Educating Your Children on Personal Safety

Educating Your Children on Personal Safety

By Shanaya S. Thompson, School Counselor K-8th at the International Community School (Singapore)

B.S. Psychology emphasis in Christian Counseling

M.Ed in School Counseling

At ICS we are committed to the care and safety of your children. Due to recent events around international schools involving safety and student's interactions with strangers, we wanted to take this moment to offer some tips and reminders that can begin or continue the conversations with you and your children in relation to "Stranger Danger". Here are 5 tips that you can use when discussing this particular topic matter.

1. Explain the Concept of Strangers

  • It is important to not assume that children know what strangers mean.
  • Ask them what a stranger means to them, and then stem from their response. Explain to them that "tricky strangers" make them feel unsafe or uncomfortable, while a "good strangers" is someone that they can trust and feel safe with.
  • Make sure to give examples based on their age level of understanding.
  • Kids often think of "tricky strangers" as the appearance of something bad (like a cartoon villain). Remind them that just because someone may "look" nice, doesn't mean that they are.

2. Establish Family Stranger Safety Rules

  • Use friendly tones and explain why they should seek permission from parents/guardians before speaking to another adult they don't know.
  • It is important for your child to know their own families information (i.e., first name, last name, parent's full names, and family phone numbers) in case they are separated.
  • Explain what to do should they get separated from you. Provide different scenarios.
  • When in public with your children, remind them to be within eyesight of you, and to inform you when they wish to relocate to a different area.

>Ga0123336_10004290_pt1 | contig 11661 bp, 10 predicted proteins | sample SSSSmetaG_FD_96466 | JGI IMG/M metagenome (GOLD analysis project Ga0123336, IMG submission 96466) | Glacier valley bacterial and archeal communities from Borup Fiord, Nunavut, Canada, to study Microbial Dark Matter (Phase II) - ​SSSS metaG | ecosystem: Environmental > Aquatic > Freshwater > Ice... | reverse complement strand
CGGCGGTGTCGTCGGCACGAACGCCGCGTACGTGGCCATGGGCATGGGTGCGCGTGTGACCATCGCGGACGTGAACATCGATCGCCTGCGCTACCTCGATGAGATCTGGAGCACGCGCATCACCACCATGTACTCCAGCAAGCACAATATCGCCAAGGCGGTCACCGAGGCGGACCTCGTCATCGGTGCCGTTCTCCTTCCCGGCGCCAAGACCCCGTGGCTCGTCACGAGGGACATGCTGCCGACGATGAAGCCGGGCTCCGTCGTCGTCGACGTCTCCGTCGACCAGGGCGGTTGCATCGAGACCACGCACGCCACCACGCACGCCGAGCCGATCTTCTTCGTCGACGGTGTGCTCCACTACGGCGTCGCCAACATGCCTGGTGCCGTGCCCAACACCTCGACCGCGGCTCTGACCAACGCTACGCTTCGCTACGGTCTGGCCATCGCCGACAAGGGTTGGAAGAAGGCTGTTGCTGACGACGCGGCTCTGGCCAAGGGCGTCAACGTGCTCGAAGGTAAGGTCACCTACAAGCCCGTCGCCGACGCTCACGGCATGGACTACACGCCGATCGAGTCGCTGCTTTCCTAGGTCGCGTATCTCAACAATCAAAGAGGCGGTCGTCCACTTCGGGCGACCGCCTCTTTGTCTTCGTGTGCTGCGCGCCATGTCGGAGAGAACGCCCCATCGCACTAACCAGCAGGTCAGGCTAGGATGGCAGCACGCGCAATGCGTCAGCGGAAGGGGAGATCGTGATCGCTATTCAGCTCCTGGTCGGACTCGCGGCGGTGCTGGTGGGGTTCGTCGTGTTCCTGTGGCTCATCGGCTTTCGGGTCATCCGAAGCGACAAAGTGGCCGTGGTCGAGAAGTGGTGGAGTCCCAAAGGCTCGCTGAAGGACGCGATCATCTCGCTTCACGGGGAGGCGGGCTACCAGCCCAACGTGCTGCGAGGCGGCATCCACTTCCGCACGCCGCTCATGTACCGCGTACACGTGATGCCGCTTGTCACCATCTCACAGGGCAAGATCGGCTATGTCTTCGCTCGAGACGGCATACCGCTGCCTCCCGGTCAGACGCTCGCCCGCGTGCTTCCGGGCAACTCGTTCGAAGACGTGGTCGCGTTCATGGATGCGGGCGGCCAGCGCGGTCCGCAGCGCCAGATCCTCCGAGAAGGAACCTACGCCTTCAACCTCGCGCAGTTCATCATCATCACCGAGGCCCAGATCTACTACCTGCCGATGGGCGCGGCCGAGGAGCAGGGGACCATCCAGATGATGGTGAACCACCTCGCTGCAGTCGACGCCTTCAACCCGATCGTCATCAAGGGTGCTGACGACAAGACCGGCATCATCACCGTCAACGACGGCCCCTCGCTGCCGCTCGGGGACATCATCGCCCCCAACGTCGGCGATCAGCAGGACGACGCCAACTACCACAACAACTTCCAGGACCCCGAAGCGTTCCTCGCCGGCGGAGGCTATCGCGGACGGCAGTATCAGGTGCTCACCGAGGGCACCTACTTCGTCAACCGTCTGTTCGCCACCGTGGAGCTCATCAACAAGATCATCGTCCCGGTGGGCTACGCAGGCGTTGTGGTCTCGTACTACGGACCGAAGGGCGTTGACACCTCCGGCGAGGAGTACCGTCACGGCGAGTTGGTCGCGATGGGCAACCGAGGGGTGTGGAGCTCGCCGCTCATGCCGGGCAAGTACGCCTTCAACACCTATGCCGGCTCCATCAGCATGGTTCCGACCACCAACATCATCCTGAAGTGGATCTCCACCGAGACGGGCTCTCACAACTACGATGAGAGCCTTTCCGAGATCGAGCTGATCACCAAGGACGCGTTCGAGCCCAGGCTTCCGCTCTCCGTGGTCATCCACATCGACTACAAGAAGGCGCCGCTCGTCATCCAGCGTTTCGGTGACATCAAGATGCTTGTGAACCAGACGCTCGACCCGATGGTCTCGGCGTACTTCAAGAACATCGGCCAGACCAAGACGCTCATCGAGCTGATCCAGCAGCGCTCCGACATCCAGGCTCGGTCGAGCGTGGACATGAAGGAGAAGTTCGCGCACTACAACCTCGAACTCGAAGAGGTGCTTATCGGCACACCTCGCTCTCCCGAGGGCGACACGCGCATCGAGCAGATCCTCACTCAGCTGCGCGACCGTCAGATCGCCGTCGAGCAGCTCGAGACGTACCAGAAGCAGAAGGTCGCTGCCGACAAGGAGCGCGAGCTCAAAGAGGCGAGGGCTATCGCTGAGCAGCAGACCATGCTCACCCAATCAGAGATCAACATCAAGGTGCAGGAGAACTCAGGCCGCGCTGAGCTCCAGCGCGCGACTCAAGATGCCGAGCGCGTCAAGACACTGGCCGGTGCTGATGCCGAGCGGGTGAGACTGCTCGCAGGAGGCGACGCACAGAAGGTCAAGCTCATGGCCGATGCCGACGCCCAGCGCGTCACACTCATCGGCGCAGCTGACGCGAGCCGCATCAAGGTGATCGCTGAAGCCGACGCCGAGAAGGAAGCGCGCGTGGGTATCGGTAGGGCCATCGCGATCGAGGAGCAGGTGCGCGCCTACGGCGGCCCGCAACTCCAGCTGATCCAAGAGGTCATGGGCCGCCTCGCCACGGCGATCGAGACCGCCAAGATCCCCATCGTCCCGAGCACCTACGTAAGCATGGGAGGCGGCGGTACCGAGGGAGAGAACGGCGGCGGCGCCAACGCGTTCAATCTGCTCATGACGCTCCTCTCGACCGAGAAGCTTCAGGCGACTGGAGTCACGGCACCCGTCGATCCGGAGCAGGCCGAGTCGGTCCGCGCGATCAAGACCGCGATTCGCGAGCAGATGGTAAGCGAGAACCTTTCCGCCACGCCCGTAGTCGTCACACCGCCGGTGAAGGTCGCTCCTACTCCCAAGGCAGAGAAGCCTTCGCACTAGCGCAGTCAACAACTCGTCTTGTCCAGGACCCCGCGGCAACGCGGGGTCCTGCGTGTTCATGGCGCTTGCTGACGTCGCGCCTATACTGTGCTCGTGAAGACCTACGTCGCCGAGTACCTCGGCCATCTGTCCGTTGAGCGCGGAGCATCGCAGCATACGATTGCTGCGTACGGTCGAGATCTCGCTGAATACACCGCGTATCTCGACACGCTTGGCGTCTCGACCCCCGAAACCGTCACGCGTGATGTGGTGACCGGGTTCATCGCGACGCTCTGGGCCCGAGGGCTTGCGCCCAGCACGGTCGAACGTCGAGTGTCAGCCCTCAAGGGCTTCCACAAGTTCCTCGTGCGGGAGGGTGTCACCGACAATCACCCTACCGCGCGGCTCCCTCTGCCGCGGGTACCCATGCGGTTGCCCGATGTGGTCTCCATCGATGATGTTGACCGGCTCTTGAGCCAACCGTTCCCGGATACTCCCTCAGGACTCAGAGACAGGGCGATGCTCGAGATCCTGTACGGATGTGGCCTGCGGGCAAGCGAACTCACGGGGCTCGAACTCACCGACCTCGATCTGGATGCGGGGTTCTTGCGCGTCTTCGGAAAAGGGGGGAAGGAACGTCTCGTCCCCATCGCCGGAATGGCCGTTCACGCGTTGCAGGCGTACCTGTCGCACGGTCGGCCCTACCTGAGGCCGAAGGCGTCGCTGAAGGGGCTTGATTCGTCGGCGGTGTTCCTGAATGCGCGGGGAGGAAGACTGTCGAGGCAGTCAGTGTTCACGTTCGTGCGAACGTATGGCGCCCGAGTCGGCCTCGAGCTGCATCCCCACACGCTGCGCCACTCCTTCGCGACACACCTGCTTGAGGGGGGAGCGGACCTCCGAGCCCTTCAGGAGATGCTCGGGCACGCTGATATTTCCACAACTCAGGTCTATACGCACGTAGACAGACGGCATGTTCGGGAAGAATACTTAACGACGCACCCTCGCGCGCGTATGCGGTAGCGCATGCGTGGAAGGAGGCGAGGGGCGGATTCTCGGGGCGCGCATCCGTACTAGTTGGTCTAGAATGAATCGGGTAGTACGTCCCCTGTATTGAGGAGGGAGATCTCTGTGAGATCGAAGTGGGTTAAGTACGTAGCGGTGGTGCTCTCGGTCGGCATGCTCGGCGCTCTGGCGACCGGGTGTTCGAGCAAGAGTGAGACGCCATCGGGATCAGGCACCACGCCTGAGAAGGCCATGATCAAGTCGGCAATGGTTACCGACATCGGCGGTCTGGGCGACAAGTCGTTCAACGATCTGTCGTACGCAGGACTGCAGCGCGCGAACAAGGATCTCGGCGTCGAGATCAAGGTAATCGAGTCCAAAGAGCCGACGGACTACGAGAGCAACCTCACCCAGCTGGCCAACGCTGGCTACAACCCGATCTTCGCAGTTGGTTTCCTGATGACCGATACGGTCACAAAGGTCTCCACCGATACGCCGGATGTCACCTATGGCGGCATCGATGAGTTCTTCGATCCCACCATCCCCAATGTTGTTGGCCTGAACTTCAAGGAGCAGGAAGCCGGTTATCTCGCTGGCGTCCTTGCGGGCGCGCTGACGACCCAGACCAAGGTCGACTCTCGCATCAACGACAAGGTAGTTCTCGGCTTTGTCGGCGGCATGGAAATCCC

• Teach them how to conduct themselves in different scenarios when they are home alone.
  • Educate them on safe routes home and being aware of their surroundings.
  • Establish a family "code" word. Make it unique but easy to remember. Tell your child they should never leave with a person unless that person knows the code word.

3. Point Out Suspicious Strange Behavior

  • Tell them that kids ask adults for help -- not vice-versa. Adults asking a child they don't know for any help is often a red flag.
  • Education them on different phrases/words that strangers may say that should suspect possible danger. Some examples include, "My dog/cat is missing. Can you help me find it?", "Would you like this candy/toy"?, or "I am am friend of your parents, do you want me to take you home?"
  • Explain to them that strangers should not be asking for personal information.

4. Role-Play Different Scenarios

  • Kids learn better by doing. By role-playing they are able to grab a stronger hands-on experience while still in the safety of your care.
  • Run through them several times until they understand them, and take time to re-emphasize them throughout each year.
  • Practice different situations in different places such as malls, bus stops, etc.
  • Inform your children that is is okay to be assertive with strangers. If they don't like something or they don't feel comfortable, they need to SPEAK UP!

5. Communicate Often

  • The best time to talk about "tricky strangers" is when they are beginning to come out of their comfort zones.
  • Recognize that the talk on "tricky strangers" is more than a talk. It's many talks! On going conversation is vital in their education of personal safety.
  • When in new situations, re-establish the conversation. You can use the 3 "W's".
    • Where they're going
    • Who they're going with
    • What time they'll be back
  • Finally, be a great role model by always addressing parents first before addressing their children.

These are just some simply ways in which to keep your children safe. Educating your children on "Personal Safety" from an early age will help them understand the importance of protecting themselves when needed. This is also extremely helpful in building characteristics such as confidence and self-esteem. As always our staff is here to help support your children in these topics as well as supporting you as parents with these discussions at home. We are always on hand to support you should you ever need us. Though we know Singapore to be a loving, safe country, it is always important to educate our students on "Personal Safety" and being aware of their surroundings. We will continue to stay vigilant and helpful in coming along of your child and your family in all matters of safety.

"Every student, Every family, Every day for Christ".

Note: This content was adapted from

CPE Reg No: 199303918N
Reg Period: 06/07/19 to 05/07/23